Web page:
For instance, one thing I ran into after I implemented dead entities, was that after removing them from the game world, their K14Entity instance wasn’t properly deallocated, which in turn resulted in their backing Box2D body sticking around to haunt the planet. These entities were not rendered and did not receive any game logic updates anymore, because they were not officially part of the K14Planet set of ‘live entities’. Their Box2D body was still alive and kicking though, and being updated by the physics engine. The reason for this was that the data model contained some ARC cycles, strong references from K14Planet to K14Entity and back for example, or from K14Entity to K14Joint, and from there back to K14Entity. These cycles prevented dead K14Entity instances from being deallocated, and with the Box2D body cleanup in the K14Entity dealloc selector, they never left the physics simulation. The fix was to change all ‘back references’ in the data model to weak references that don’t add to ARC reference counts. Visualizing the data model as a tree with K14Game at the root, only references that go ‘down’ in the data model are now strong references. All references that go ‘up’ were changed to weak references.

Another refactoring step was to deprecate the K14Actor and K14StaticEntity classes that sat between K14Entity and concrete entity subclasses. This intermediate level of abstraction did not have any significant benefits, and only added unnecessary complexity, requiring protected scoping of K14Entity properties that needed to be modified by K14Actor for example, or downcasting from K14Entity to K14Actor. I consider these kinds of things ‘code smells’, indicating an incorrect level of abstraction, so I removed them. Instead, K14Entity now has a simple enumeration type K14EntityType to indicate the kind of entity. This enumeration has values such as K14EntityTypePlayer, K14EntityTypeEnemy, K14EntityTypeStatic, K14EntityTypeEnemyProjectile, etc, allowing much finer grained entity type-specific checks and operations. Right now, these are only used by the K14Planet method to organize live entities in disjunct dictionaries, but they will undoubtedly prove useful for other purposes later, for example to implement certain entity game logic.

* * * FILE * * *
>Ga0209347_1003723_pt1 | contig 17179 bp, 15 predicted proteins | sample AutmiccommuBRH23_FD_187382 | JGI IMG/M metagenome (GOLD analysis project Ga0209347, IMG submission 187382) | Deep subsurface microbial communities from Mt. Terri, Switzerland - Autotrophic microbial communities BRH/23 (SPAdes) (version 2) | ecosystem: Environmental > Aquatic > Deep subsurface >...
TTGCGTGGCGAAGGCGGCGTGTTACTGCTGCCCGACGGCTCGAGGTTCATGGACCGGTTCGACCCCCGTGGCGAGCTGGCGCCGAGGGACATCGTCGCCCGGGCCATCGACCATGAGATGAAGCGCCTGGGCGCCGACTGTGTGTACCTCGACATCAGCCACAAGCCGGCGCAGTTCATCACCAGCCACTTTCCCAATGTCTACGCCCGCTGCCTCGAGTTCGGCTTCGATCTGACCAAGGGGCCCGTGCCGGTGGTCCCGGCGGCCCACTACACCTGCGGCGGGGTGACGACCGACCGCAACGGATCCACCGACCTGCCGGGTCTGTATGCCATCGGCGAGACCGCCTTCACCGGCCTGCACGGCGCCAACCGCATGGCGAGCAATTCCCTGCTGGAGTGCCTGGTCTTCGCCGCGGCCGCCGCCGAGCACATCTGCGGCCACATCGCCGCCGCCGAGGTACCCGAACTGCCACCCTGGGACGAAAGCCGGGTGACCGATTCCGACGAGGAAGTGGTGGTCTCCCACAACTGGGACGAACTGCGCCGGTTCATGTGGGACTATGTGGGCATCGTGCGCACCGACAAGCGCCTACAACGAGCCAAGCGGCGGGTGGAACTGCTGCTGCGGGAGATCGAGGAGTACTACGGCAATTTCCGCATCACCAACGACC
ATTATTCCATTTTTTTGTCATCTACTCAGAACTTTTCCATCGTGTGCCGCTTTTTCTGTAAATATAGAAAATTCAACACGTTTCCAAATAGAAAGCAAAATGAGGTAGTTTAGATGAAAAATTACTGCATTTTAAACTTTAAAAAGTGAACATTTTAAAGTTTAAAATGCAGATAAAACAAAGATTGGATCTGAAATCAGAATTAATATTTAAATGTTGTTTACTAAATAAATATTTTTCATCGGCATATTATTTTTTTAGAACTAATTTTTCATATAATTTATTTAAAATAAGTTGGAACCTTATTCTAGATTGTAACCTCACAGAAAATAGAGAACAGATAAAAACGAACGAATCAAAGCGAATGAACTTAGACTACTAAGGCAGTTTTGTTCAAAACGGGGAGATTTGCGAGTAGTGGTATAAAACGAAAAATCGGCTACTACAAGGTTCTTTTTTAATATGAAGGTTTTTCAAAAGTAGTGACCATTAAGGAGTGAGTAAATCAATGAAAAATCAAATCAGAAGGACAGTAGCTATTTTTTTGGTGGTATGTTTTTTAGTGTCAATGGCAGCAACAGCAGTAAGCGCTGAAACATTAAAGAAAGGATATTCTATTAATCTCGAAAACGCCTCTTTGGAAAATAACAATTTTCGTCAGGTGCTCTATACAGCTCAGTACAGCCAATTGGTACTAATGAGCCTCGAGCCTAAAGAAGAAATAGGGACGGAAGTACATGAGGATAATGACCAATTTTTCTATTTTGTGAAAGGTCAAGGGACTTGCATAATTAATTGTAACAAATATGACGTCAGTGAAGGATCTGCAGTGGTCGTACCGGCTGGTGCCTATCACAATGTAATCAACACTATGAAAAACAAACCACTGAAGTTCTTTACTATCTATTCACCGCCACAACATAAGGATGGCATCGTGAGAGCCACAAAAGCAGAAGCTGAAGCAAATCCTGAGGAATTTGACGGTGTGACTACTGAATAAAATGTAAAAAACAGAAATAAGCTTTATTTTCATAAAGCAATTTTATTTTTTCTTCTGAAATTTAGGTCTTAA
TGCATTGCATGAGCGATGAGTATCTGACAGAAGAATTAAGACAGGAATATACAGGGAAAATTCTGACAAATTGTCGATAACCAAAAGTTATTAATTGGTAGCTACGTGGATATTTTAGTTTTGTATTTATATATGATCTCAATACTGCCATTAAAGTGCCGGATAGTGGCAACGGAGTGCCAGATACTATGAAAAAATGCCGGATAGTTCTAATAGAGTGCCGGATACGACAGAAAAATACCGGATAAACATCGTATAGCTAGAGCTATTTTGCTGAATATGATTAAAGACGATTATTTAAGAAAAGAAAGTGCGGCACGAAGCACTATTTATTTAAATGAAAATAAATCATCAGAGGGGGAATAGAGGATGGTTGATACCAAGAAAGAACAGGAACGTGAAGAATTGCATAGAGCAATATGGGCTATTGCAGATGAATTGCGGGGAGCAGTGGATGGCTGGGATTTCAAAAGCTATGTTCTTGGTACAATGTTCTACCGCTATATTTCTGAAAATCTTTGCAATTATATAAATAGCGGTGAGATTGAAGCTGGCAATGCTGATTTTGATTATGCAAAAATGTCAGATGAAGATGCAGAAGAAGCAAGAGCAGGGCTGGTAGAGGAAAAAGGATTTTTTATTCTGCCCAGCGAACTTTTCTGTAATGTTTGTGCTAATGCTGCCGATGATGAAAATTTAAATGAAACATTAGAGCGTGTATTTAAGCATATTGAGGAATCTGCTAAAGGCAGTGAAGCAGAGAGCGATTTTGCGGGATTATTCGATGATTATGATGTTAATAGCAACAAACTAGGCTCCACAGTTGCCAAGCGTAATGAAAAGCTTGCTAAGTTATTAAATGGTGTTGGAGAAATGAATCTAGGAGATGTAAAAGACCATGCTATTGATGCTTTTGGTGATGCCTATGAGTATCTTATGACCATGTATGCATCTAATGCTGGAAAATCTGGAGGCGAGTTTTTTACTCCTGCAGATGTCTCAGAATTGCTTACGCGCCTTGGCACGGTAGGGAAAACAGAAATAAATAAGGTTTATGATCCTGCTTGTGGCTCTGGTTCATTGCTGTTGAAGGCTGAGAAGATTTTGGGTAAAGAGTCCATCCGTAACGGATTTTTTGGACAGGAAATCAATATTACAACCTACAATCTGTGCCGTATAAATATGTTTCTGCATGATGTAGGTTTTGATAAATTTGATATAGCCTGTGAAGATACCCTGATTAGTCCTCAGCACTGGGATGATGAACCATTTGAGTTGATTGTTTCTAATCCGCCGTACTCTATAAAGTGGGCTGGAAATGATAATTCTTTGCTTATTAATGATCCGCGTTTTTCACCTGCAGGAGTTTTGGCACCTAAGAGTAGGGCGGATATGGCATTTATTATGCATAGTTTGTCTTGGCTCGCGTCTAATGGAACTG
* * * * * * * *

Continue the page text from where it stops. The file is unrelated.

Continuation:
Updated data model

All the changes I talked about in the previous sections had their effect on the data model, so I thought this would be a good time to post an updated version. Interestingly, even though many small features were added, the data model itself got simpler, which I obviously don’t regret at all ;-)


To conclude this post, here’s the obligatory video showing off the new features added to the game engine. This video shows almost all features of the game engine: player ship controls, shooting, dead turrets, the reactor taking hits, fuel pickup, lifting the orb, and crashing and respawning:

Next steps

With most of the core engine features in place and seemingly working well, I’m going to work on the game graphics a bit. I’ll start with planet rendering first, then rendering game entities using sprites.

Development scoreboard

Total development went up by ~12 hours, to a total of ~44 hours. SLOC count went up to 889. Probably half of the added lines of code were a direct result of the Objective-C style fixes I did, and the dynamic properties added to get access to Box2D state I hadn’t needed before.